Taking into account what Total calls the “COVID-19 effect” for 2020, the company has not reduced its disclosed Scope 3 emissions since 2015: the emissions from its products have stayed at around 400 million tonnes of CO2 equivalent each year since 2015.

By 2030, Total plans to reduce oil sales but to increase its fossil gas sales – from 33% of its sales in 2019 to 50% in 2030. By this date, the company plans for 85% of its energy product sales to be either oil or gas. The company has set 2025 and 2030 targets to reduce, in absolute terms, the Scope 1 and 2 emissions from the fossil fuels facilities it operates but these exclude the emissions from fossil gas power plants. Total’s reports do not explain what this exclusion of its emissions-intensive gas power operations from some of its targets is intended to achieve.

Despite the massive climate impacts of petrochemicals used for plastics, Total’s pledges apply to energy products and so exclude petrochemicals. The company’s 2020 Annual Report says it is “the second largest petrochemist in Western Europe”, and its petrochemicals production has increased from 7.4 million tonnes in 2018 to 7.8 million tonnes in 2020.

The gaps in Total’s pledges permit continued fossil fuel sales outside Europe, which in 2020 accounted for about 40% of the companies Scope 3 emissions.

Total says that it will cut its worldwide Scope 3 emissions to below 2015 levels by 2030 – but its Scope 3 emissions in 2020 (400 million tonnes of CO2 equivalent, accounting for what Total calls the “COVID-19 effect”) were already lower than in 2015 (410 million tonnes of CO2 equivalent). Fossil fuel emissions (and production) need to be cut substantially more than 2015 levels by 2030. Overall, the company saysGroup production will have risen substantially” by 2030.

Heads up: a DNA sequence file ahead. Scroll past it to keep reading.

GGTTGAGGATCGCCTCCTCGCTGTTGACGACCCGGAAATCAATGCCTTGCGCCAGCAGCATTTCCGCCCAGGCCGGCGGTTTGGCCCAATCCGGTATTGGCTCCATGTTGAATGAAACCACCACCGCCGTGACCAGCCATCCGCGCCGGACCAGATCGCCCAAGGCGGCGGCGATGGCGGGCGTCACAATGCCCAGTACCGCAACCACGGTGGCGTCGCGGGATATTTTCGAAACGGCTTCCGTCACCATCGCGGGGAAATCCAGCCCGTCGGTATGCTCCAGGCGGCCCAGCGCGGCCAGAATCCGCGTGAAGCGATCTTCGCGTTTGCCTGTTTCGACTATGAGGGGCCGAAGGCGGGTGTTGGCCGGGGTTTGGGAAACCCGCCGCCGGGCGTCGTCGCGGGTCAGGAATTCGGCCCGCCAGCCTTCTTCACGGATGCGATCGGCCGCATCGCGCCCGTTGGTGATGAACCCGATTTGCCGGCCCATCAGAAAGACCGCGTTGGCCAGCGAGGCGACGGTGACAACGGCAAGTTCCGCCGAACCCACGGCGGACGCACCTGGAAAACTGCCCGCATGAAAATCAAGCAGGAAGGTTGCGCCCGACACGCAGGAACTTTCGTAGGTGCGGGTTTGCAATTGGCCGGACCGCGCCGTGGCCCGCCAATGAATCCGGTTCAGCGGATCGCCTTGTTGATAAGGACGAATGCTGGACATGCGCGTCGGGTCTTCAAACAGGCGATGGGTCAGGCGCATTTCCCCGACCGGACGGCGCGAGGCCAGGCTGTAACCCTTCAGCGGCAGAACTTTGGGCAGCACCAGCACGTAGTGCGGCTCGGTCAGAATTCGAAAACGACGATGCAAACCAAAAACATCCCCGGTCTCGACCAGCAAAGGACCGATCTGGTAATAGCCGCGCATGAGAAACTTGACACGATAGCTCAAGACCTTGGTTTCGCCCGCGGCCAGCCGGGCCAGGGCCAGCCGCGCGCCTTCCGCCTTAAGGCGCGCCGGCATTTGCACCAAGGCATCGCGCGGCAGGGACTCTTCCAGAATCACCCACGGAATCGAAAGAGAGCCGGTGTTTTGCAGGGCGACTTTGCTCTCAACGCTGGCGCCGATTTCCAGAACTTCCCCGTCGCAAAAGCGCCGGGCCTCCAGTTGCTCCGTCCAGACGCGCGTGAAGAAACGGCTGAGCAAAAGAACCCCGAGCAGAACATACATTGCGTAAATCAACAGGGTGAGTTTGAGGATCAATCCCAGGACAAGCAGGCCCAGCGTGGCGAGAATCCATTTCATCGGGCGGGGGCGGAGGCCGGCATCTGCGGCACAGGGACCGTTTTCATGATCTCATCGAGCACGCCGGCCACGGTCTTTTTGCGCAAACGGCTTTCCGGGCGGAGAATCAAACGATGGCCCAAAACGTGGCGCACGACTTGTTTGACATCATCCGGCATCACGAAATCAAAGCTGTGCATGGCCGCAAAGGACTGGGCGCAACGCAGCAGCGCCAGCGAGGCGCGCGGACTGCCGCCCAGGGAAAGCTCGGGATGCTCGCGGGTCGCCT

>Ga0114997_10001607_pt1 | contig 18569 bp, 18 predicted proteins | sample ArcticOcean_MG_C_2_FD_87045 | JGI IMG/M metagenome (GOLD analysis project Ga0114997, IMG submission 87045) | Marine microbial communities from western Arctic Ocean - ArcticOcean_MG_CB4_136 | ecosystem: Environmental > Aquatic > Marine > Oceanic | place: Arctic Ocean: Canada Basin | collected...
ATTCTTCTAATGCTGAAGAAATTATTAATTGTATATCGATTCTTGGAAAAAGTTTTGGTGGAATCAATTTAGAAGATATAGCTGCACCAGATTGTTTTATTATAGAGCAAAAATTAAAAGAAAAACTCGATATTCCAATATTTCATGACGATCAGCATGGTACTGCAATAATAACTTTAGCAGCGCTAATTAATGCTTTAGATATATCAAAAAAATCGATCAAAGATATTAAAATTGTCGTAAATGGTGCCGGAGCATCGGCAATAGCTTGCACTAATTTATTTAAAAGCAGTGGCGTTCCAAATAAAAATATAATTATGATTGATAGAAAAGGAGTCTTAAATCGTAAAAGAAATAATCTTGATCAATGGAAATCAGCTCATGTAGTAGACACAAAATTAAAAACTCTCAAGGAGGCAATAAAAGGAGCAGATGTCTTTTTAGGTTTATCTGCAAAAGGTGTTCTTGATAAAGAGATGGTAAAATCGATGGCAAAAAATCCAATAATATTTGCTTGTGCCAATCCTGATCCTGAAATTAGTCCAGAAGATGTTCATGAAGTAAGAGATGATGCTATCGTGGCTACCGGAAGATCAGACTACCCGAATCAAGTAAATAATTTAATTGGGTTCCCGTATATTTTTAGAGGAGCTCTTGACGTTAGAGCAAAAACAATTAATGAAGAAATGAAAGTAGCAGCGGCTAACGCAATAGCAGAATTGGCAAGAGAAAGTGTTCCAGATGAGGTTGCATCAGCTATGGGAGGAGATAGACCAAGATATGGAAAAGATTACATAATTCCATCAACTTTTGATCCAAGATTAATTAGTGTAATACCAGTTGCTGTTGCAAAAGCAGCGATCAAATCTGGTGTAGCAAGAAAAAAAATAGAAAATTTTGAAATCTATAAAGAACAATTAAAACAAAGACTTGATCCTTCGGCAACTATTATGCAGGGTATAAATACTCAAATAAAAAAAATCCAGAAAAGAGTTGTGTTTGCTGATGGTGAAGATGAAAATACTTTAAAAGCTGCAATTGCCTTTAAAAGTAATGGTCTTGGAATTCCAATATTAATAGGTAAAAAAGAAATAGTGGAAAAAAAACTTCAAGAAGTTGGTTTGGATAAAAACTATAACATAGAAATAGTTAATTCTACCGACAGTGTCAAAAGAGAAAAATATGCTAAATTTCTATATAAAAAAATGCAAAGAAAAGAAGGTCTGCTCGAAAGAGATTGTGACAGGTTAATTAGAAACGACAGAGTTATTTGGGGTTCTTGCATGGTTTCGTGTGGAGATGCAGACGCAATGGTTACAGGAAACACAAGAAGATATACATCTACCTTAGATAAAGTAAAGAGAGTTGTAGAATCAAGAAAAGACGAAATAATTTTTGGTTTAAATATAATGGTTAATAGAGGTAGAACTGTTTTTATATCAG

The company’s 2020 Annual Report disclaims responsibility for its Scope 3 emissions produced from customers using its products. Although it sells oil and gas products (presumably to be used), the company says:

In energy, as with any commodity, demand typically drives supply, not the reverse. TOTAL manufactures neither airplanes, neither cars nor cement and cannot dictate whether a vehicle or aircraft will use gasoline, electricity or hydrogen.

However, the UN Environment Programme is clear that the world urgently needs to wind down fossil fuel production. Experts also argue that cuts in fossil fuel supply, not just demand, are needed and will be effective.

In 2020, Total doubled its gross renewable power capacity to seven gigawatts in 2020 and has large renewable ambitions, to grow capacity of 100 gigawatts of renewable power by 2030. Total invested $2 billion in its Renewables & Electricity segment - roughly 20% of its 2020 ‘Organic Investments’.